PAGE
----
Thursday 23rd - Monday 27th March 2017
Thursday was moving day so we left our lovely little camping spot at Greenwoods in the New Forest and headed to Herston Yard Farm Campsite near Swanage on the Jurassic Coast - and it's ok here but I much prefer the small cosy sites really! Our journey wasn't far, but as we'd stopped a couple of times - once at a farm shop and again at Lidl to restock our goodies cupboard, we arrived around 2ish, and then our afternoon walk into town was further delayed because I took the time to make some delicious broccoli and stilton soup for our late lunch - yummy!
Apparently, the part of the coastal path that we were traversing is called 'The Priest's Way' - an ancient route used by the local priest to walk between his churches and one that now passes through National Trust Land. This area also has a very long history in relation to quarrying - we later learnt that the white limestone from here has been exploited since Roman times for the construction of cathedrals and other monumental buildings.
Eventually the path led us to 'Dancing Ledge' which turned out to be a very convenient stopping off place for our lunch - it lies about 3 miles along the coast from Swanage and on the other side, about a mile from Seacombe. To get to this very picturesque spot we had to scramble down an ancient staircase that led us onto a large rock platform like area which is fronted by the actual 'ledge' and backed by old Quarrs (shafts) dug into and under the rock-face - however the entries to these are all closed off now!
We settled down on a big rock that doubled as a bench and got our sarnies out, and from our comfy perch we could literally watch the sea dance! Apparently, Dancing Ledge is so called because at certain stages of the tide when the waves wash over the horizontal surface of rock that sits just below the ledge the water undulates and bobs about as if dancing. However, in times gone by this part of the coast has performed a much more functional purpose because the ledge forms a straight drop off into the sea which is deep enough for small ships to come right up to it. Therefore, in the 18th and 19th centuries stone was ferried from here and taken around the south coast of Kent to Ramsgate where it was used to build the Harbour there.
Eventually, after we'd spent a considerable time soaking up the ambience of the area we decided to get moving again, but we didn't go much further before starting to retrace out steps which allowed us to admire the views in the opposite direction. And it was on this leg of our journey that we came across an actual old Quarr shaft that had been renovated. We learnt that the stone was cut and loaded into a Quarr cart underground, and then winched to the surface using donkey power!
Then finally, the path led us back into Swanage and we finished our 10 mile walk via a local shop where we picked up some light refreshments to sip back in the comfort of T4rdis2.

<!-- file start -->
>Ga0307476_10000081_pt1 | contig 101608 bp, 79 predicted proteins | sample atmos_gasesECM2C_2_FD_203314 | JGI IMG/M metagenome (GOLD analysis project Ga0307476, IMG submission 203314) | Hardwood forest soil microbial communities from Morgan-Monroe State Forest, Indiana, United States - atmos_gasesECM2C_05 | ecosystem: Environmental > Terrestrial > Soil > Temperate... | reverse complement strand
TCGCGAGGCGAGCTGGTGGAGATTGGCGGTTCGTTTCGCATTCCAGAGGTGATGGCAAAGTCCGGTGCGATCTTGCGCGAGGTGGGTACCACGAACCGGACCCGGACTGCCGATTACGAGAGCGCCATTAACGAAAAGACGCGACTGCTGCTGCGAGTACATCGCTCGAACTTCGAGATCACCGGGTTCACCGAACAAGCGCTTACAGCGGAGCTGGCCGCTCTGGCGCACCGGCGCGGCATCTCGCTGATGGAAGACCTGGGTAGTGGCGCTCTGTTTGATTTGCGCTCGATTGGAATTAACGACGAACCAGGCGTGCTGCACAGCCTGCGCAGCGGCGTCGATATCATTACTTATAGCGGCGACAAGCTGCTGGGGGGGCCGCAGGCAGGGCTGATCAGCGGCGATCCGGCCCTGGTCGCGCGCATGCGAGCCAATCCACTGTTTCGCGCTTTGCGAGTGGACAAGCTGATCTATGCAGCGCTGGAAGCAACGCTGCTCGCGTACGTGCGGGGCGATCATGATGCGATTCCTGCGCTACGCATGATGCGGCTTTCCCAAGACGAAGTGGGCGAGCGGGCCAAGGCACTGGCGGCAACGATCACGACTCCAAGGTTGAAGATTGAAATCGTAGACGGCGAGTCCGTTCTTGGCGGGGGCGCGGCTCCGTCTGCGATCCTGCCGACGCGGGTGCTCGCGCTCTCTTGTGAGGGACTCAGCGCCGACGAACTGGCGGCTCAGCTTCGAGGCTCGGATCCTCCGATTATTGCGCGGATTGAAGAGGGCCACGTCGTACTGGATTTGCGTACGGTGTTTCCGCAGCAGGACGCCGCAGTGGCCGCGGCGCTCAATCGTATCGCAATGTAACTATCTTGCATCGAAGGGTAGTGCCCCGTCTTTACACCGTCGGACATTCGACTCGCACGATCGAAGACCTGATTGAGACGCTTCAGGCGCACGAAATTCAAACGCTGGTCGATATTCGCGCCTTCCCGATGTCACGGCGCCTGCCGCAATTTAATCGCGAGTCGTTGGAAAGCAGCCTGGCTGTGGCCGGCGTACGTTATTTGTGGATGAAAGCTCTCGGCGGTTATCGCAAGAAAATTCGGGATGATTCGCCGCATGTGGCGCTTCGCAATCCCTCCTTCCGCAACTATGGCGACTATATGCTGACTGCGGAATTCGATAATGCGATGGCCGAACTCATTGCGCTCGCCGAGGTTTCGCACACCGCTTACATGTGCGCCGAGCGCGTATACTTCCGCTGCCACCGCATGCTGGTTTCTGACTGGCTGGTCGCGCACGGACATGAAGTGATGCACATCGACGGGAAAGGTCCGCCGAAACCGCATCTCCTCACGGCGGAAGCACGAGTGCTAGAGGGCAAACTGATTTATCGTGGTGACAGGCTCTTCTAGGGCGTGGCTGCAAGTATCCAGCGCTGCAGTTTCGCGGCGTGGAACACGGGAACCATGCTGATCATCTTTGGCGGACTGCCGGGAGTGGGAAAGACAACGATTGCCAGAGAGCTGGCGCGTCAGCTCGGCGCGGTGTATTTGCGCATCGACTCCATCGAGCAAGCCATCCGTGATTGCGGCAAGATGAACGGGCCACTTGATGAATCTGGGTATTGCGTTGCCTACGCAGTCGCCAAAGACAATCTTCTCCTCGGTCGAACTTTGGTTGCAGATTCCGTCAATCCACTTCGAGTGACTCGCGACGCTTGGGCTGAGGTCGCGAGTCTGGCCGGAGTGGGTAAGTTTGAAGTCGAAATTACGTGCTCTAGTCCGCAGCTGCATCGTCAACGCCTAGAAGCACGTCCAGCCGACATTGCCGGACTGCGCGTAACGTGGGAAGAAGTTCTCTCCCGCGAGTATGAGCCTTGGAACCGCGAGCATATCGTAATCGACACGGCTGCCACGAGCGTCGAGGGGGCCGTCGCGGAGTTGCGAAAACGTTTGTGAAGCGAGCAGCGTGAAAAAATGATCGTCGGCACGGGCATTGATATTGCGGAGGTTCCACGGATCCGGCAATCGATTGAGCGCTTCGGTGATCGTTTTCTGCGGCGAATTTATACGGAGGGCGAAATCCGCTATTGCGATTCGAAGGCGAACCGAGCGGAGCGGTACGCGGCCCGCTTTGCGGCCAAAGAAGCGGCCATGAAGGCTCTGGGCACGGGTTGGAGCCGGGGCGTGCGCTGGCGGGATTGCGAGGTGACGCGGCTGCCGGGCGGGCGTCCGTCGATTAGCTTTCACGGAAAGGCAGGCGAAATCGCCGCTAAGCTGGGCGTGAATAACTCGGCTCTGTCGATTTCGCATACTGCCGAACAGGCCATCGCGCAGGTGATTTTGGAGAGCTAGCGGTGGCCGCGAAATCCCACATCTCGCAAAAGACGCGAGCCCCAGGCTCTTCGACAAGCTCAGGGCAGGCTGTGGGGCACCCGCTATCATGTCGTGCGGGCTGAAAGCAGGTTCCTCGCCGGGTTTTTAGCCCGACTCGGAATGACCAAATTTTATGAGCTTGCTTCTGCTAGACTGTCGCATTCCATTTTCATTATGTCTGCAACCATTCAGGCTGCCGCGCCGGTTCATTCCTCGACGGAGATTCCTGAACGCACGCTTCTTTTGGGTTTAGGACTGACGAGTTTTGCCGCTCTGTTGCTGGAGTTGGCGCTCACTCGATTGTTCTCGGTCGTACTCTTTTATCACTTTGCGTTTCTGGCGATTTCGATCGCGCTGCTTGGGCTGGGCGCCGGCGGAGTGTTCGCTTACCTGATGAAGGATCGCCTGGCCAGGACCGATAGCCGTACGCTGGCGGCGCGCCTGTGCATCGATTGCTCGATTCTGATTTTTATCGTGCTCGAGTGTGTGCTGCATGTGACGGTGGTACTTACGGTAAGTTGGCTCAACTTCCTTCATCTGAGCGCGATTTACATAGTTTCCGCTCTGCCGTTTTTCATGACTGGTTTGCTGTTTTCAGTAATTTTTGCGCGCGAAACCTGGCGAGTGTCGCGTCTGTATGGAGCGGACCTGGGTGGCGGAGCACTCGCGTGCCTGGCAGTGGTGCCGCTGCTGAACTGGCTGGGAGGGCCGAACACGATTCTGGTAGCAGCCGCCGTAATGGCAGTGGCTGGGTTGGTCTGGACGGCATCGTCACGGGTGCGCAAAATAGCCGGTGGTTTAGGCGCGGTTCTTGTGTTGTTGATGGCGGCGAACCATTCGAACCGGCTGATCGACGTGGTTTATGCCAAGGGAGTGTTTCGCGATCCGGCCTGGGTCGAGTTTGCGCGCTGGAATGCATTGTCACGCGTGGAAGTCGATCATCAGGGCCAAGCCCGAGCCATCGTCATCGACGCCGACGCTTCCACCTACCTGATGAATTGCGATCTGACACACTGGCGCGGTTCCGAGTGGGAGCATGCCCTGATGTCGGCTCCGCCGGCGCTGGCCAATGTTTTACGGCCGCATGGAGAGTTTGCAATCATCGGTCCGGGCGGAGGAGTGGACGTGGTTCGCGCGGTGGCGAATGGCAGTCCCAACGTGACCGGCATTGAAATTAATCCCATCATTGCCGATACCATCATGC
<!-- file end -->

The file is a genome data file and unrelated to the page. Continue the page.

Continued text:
On Saturday we decided we'd give our walking muscles a rest and cycle instead - just a little 38 mile round trip to Lulworth Cove and back - and by the time we got there we were very glad of our battery propelled bikes cos there were more than one or two hills! However, although our ride was quite lovely in parts, it didn't turn out to be one of the best because when we arrived in the very pretty town of Lulworth it was almost impossible to move because of the crowds - well it was Saturday and the sun had well and truly got it's hat on! And unfortunately, the crowds weren't the only thing that caused a bit of disgruntlement to our day - there were 2 others occasions - when John managed to acquire punctures - first in his front wheel and then in his back!
But having said all that there were also some very attractive bits to our ride - like the views of Corfe Castle sitting elevated above the town, and also the magnificent Povington Hill from where we almost had 360 degree views of the Purbeck Hills, and coast. And this was the spot that we picked to have our lunch, but we couldn't stay for long because the gusting wind was trying very hard to tear the filling our of our sandwiches!
On Sunday it was back to walking again and today our target was Old Harry's Rocks, on a circular route that would be about 12 miles. We left T4rdis2 and headed for the little settlement of Ulwell from where we needed to climb about 200 steps up to an obelisk that is situated on the Coastal Path on Ballard Down. Apparently it was rescued from London by George Burt and was erected in it's present spot in 1892 to mark the completion of a nearby resevoir. However, during WWII it was dismantled because it was thought to be an aid to enemy aircraft, but then later re-erected as a memorial by the Voluntary Men of 129 Field Squadron Royal Engineers.
After the rocks the coastal path took us back towards and through Swanage and on to Durlston Castle, and then our circuit was completed by passing through Durlston Country Park before we returned home for a lovely tea that we'd acquired from the farm shop in the New Forest a few days ago - faggots mash and mushy peas - it was delicious!
And on Monday we decided to have a 'day off' to sit and enjoy the lovely sunshine. Having said that our morning was occupied by scrubbing the van both inside and out and doing a ton of washing - oh it's a hard life!!
Tomorrow will be another moving day - this time to a site near Chichester, so from here it's Goodbye from us for now 👋👋👋👋
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